I first made venison years ago after my husband enjoyed a successful hunt. As an unseasoned cook and not-yet bowhunter at the time, I consulted my mother-in-law because she had often prepared wild game. Her experience taught her that simple beat complicated, so I took the defrosted backstraps and sprinkled them with salt and pepper before browning them in my cast-iron skillet.
Backstraps are significant pieces of meat. Some hunters even slice them off a freshly harvested animal and cook them over a campfire the same day. I soon learned why. It was delicious. I also realized much greater connection to the food on my plate than I ever had before, because I knew its history.
Since then, I’ve enjoyed experimenting with wild meats. I discovered two fantastic recipes last year that became my favorites: a paleo meatball dish and bacon-wrapped venison tenderloin. I’m eager to expand on other recipes this fall.
Eating wild meat can seem intimidating, but it shouldn’t be. Many meats can be prepared simply and easily, and most “gaminess” is traced to how it’s processed. I think most people get hung up about eating wild meat because they can’t find it at a grocery store – unless they live in certain parts of Europe. But besides benefiting from its lean, nutritious protein, we can also create a more conscious connection to the meat on our plates.
I mentioned in my previous post that I started bowhunting to learn where my food comes from. This goes beyond planting a garden and knowing the produce I grow isn’t touched by commercial pesticides or fertilizers. It also expands beyond the free-range ducks and chickens we raise for eggs. I desired to hunt for the meat I wanted to eat myself and feed my family.
I’m not alone in this new pursuit. Many who are learning to bowhunt are also interested in this activity from a food standpoint. Thanks to increased interest in the local food movement, and the popularity of books like Michael Pollan’s “The Omnivore’s Dilemma” and Jim Sterba’s “Nature Wars,” hunting has taken on a new food-related meaning for many who didn’t grow up hunting. In fact, it’s so hip that Facebook founder Mark Zuckerberg decided to try it in 2011, vowing to only eat meat for a year from animals he killed himself.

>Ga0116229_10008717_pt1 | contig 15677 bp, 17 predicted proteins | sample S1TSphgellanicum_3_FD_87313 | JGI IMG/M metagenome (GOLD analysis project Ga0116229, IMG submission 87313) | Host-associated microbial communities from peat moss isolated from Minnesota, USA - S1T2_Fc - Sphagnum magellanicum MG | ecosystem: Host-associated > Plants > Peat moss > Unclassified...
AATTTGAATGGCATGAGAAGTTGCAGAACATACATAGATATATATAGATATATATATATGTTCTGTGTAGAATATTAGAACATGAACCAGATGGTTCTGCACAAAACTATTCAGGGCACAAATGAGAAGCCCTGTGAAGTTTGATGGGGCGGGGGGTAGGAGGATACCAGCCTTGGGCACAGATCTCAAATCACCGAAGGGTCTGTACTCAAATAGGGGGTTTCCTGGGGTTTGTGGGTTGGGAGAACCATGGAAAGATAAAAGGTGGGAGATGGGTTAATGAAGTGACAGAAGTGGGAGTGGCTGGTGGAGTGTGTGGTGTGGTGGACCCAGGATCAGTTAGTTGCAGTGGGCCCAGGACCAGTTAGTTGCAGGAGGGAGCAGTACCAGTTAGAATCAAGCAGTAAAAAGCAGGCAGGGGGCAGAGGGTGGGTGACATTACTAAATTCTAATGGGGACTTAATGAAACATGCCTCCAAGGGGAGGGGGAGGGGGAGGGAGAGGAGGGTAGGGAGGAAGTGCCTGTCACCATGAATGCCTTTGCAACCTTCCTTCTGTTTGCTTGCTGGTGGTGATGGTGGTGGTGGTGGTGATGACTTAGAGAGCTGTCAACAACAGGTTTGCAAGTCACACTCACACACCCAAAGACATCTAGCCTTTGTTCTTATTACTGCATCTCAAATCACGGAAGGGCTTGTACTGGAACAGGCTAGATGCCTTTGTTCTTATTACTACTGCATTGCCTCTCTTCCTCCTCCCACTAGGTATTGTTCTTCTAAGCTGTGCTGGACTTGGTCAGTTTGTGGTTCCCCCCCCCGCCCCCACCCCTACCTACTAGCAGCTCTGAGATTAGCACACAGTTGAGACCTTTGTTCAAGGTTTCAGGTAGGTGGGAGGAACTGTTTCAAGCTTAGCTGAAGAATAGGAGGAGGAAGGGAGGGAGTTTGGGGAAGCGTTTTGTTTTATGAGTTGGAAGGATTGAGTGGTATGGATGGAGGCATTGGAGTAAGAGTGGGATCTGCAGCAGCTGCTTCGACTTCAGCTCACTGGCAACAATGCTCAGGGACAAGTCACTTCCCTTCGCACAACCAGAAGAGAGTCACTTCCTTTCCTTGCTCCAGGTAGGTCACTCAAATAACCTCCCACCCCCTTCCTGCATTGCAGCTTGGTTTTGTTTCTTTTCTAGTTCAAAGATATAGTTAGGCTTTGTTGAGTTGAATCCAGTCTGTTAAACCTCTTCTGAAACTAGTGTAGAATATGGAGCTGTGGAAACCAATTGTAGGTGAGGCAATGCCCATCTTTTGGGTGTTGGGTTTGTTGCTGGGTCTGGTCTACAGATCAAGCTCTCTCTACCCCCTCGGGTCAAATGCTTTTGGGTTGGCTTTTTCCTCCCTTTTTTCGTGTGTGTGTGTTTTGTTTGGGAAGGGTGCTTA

This new focus and awareness of food’s origins arose from problems with the current commercial food system, and the importance of connecting food to plate, and field to table. These ideas snowballed, pushing interested people into action while recruiting new bowhunters along the way. In fact, hunting is becoming more culturally accepted, and some colleges even offer hunting ethics courses to discuss various sides of these issues.
My first morning bowhunting brought drizzle and icy winds that seemed to permeate my fleece camo jacket. Little did I know the days to follow would only get chillier. I also forgot my hat, and the hand holding my bow was stiff with cold. My other hand – the one holding my release – was stuffed deep into my flannel-lined pocket.
Yet the wintry Vermont weather couldn’t make me give up. My desire to harvest my own meat kept me sitting 16 feet up a tree, watching the forest awaken as squirrels, bluejays and black-capped chickadees began their morning rituals.
And I waited for my chance to come.